February 22, 2011
By Priyanka Dayal
State Rep. Vincent A. Pedone, D-Worcester, has filed a bill to help video game companies grow with the help of tax credits, directing more attention to a sector that continues to gain interest among local politicians.
Mr. Pedone said tax credits can help ensure that Massachusetts — including Worcester — can snag more of the market share in the video game industry, which is expected to grow rapidly.
Massachusetts does about $2 billion of business in video games, a small percentage of the $50 billion industry worldwide.
Worcester also boasts two colleges that were recognized for top-notch video game design programs.
Mr. Pedone and others have compared video games to biotech, arguing that with the right conditions, Massachusetts can become an industry hub.
“We’re well positioned to capture a market share, similar to how we captured a share of the biotech industry 25 years ago,” Mr. Pedone said in an interview.
But his bill is closely modeled on tax credits for a different industry — the film industry. The legislation adds digital media to the law governing film industry tax credits; it also provides incentives specific to the digital media industry. It includes production-based tax credits, as well as employee-based tax credits.
Perhaps one of the more creative clauses provides a credit for companies that market Massachusetts by stamping a state logo on their products.
There are also claw-back provisions for companies that choose to leave the state, which were drafted in response to the state’s flawed deal with Evergreen Solar, Mr. Pedone said.
While he said he’s confident most of his colleagues will support tax credits for the video game industry, there are skeptics in the Statehouse. One of them is fellow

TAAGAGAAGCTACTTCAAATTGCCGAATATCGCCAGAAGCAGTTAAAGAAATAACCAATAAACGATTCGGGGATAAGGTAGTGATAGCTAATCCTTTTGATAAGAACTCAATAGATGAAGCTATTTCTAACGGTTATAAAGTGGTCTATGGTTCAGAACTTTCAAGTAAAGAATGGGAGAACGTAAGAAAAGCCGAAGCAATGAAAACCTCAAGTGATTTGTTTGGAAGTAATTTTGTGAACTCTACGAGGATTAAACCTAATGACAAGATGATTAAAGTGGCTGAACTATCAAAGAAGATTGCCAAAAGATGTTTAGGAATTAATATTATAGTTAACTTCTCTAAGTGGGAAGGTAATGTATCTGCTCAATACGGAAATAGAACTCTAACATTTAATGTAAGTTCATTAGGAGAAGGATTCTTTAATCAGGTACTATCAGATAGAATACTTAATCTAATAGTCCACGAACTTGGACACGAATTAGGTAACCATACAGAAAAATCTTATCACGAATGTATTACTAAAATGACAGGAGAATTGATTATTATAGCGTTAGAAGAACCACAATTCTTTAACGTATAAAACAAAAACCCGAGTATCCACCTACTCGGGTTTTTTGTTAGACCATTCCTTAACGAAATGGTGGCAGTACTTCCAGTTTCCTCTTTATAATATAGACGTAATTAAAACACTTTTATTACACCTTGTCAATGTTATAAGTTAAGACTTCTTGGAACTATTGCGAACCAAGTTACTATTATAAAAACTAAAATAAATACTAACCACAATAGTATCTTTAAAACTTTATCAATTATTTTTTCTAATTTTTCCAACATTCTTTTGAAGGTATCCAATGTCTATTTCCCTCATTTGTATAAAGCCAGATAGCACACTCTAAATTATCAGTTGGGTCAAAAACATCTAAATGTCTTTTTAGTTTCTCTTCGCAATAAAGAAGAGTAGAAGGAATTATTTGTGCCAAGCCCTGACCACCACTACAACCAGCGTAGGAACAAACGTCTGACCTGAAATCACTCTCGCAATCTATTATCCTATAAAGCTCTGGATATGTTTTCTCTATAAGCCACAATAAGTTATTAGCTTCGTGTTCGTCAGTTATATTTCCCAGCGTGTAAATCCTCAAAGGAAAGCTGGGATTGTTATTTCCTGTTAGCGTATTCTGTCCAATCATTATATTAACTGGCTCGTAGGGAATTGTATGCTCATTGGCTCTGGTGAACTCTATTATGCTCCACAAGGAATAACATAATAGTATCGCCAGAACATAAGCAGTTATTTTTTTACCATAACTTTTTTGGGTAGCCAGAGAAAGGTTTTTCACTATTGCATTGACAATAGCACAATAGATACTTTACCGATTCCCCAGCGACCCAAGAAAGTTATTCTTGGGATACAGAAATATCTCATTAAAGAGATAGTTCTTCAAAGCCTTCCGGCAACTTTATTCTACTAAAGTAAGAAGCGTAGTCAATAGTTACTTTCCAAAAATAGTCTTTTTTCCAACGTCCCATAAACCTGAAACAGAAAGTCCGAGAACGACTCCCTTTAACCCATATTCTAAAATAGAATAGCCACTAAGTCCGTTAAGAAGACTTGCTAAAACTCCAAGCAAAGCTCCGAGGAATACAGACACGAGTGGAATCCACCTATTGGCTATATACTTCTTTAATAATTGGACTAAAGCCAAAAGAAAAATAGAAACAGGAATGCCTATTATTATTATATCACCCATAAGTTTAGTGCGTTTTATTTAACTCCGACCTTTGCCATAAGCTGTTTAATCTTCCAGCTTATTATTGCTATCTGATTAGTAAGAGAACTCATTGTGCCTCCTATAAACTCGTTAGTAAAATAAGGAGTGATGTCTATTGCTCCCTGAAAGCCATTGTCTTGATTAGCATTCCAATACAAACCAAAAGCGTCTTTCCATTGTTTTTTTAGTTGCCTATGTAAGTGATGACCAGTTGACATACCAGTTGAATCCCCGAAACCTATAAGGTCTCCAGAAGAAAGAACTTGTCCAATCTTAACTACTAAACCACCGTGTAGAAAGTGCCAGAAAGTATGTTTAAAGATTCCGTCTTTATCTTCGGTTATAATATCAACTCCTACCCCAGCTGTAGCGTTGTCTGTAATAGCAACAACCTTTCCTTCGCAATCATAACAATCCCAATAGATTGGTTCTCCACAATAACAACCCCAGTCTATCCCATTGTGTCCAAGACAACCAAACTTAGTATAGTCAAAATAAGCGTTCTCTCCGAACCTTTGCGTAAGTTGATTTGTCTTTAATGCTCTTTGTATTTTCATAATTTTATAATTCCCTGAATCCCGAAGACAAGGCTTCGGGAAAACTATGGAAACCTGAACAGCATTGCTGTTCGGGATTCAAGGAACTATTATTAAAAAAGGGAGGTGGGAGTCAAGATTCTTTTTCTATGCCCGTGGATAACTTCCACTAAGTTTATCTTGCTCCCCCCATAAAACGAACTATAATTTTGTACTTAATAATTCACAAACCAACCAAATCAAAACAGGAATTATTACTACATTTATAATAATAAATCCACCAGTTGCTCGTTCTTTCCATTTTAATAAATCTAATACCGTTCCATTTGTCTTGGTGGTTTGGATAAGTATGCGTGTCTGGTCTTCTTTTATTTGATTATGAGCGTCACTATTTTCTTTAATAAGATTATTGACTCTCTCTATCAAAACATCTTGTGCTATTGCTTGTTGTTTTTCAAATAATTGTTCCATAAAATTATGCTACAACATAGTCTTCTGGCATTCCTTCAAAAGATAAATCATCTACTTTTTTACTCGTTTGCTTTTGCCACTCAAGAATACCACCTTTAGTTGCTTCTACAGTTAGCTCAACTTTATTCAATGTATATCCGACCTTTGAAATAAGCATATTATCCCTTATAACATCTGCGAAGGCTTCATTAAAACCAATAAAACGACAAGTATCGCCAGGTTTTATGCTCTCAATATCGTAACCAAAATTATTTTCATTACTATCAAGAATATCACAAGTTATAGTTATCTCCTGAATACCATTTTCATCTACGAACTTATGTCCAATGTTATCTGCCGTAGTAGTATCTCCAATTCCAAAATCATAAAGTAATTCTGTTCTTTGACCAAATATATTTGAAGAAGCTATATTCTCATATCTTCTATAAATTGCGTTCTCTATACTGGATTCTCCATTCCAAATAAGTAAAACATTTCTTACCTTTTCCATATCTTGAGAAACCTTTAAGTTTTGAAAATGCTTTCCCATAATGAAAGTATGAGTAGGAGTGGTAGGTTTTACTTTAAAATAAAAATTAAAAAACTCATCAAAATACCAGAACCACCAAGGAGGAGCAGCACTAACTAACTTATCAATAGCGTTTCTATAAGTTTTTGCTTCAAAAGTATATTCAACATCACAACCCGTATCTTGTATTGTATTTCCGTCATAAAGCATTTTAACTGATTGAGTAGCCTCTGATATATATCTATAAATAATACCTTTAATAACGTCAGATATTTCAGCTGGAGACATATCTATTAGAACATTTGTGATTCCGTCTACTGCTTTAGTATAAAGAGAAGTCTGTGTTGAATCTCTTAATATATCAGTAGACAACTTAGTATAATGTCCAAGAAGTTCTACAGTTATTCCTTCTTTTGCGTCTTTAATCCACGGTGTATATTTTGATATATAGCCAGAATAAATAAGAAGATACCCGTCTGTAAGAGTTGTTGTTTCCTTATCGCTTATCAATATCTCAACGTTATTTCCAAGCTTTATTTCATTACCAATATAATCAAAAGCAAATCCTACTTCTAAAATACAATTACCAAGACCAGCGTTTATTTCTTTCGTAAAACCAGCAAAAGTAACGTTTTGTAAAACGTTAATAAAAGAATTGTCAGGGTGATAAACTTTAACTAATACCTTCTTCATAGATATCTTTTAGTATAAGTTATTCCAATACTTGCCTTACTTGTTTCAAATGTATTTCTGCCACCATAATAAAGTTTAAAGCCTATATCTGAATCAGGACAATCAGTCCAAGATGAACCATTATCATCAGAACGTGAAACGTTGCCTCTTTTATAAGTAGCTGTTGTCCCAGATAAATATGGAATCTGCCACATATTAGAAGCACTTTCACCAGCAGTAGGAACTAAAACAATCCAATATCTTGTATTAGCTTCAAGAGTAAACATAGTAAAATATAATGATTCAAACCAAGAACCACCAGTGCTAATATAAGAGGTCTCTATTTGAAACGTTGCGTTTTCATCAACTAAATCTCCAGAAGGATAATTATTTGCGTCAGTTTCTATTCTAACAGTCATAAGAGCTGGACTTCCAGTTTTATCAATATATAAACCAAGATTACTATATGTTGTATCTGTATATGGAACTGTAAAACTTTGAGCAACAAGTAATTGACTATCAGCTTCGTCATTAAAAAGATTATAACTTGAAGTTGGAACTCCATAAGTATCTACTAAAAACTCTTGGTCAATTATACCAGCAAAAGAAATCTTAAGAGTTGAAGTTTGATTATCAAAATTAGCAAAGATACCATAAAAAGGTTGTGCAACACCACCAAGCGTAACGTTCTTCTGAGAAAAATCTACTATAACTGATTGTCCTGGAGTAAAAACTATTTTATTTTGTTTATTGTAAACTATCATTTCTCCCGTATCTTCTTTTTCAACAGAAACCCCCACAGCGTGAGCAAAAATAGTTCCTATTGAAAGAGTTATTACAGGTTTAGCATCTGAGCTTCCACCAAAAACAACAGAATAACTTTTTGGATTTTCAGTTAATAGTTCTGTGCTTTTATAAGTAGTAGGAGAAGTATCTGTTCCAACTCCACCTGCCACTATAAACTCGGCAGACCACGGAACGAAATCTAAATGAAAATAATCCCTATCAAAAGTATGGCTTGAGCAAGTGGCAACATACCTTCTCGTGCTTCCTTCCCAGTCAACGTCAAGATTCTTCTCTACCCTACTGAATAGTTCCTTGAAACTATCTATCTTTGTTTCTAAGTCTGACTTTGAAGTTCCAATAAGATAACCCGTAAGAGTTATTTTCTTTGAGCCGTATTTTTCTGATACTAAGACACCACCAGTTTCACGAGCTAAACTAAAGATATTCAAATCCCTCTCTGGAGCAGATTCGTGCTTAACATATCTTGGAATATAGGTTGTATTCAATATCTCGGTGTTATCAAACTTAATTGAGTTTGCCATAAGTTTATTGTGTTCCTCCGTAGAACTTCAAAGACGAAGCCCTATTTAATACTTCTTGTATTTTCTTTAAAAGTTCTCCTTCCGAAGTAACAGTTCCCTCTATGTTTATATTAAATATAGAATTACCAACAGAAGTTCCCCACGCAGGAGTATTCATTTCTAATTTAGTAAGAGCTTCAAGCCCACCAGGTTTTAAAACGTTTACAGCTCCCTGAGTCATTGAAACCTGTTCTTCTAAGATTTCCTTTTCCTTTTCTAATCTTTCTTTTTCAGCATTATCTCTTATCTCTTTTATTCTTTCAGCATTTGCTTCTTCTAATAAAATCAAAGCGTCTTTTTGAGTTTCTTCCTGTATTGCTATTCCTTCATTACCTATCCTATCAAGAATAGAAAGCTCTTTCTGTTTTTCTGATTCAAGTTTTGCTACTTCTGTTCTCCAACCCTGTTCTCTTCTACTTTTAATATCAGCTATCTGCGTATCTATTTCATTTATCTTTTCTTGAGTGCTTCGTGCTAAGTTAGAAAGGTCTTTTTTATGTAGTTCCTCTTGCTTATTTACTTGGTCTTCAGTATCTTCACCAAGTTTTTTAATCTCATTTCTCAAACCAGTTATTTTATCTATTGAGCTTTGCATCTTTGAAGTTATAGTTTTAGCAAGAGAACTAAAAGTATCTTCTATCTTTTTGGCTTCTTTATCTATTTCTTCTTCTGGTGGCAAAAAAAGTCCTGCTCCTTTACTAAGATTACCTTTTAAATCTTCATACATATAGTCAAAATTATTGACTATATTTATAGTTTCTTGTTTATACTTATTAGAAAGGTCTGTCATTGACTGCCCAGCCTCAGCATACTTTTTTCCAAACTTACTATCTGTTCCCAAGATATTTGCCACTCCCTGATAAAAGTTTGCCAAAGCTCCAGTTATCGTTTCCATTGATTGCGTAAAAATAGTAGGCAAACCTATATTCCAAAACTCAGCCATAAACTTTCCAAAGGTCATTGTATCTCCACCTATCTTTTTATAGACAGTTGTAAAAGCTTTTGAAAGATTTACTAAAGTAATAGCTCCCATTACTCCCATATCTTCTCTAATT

Democrat James B. Eldridge, state senator from Acton.
Mr. Eldridge said he’s opposed to tax credits for specific industries, arguing that the state has already lost millions by giving breaks to film producers, and that the money spent on tax credits could be better spent in areas such as health care and local aid.
“We need to do a proper analysis before we throw more taxpayer money at bad ideas,” he said.
In theory, jobs in the video game industry would not be as temporary as the jobs created to support specific movies. But this does not sway Mr. Eldridge. “I just don’t know if we need to offer tax breaks for something that’s already going on,” he said.
Mr. Pedone said the state does profit from tax breaks for “emerging technologies.”
“If you are giving back 25 cents on the dollar for an industry to locate here, you’re still making 75 cents,” he said. “If we didn’t have the tax credit, we wouldn’t be making any money.”
Timothy Loew, director of academic planning and operations at Worcester’s Becker College, called Mr. Pedone’s bill a good start to helping the video game industry in Massachusetts.
“I like how it addresses the variety of different types of companies that are part of the industry; it’s not just designed for big companies,” Mr. Loew said. “I think it’s a great place to begin the conversation.”
Since Princeton Review ranked the video game design programs at Becker and at Worcester Polytechnic Institute among the top 10 in the country, elected officials at every level have been talking video games. Lt. Gov. Timothy P. Murray spoke at a video game industry conference hosted by Becker in December, where he announced the launch of the Massachusetts Video Game Institute. The institute, envisioned as a hub for industry policy and research, is to be housed at Becker.
In Washington, D.C., last week, U.S. Rep. James P. McGovern, D-Worcester, helped launch the Congressional Caucus for Competitiveness in Entertainment Technology, which will focus on the computer and video game industry.
At the state level, state Rep. John J. Binienda, D-Worcester, has filed a simpler version of Mr. Pedone’s bill. It would extend film industry tax credits to the video game industry. Other state lawmakers have expressed interest in reforming independent contractor laws, which some video game industry professionals consider a hindrance.
“There’s all sorts of things going on, and all of it is converging on this central idea, which is that this is a real economic development and job creation opportunity,” Mr. Loew said.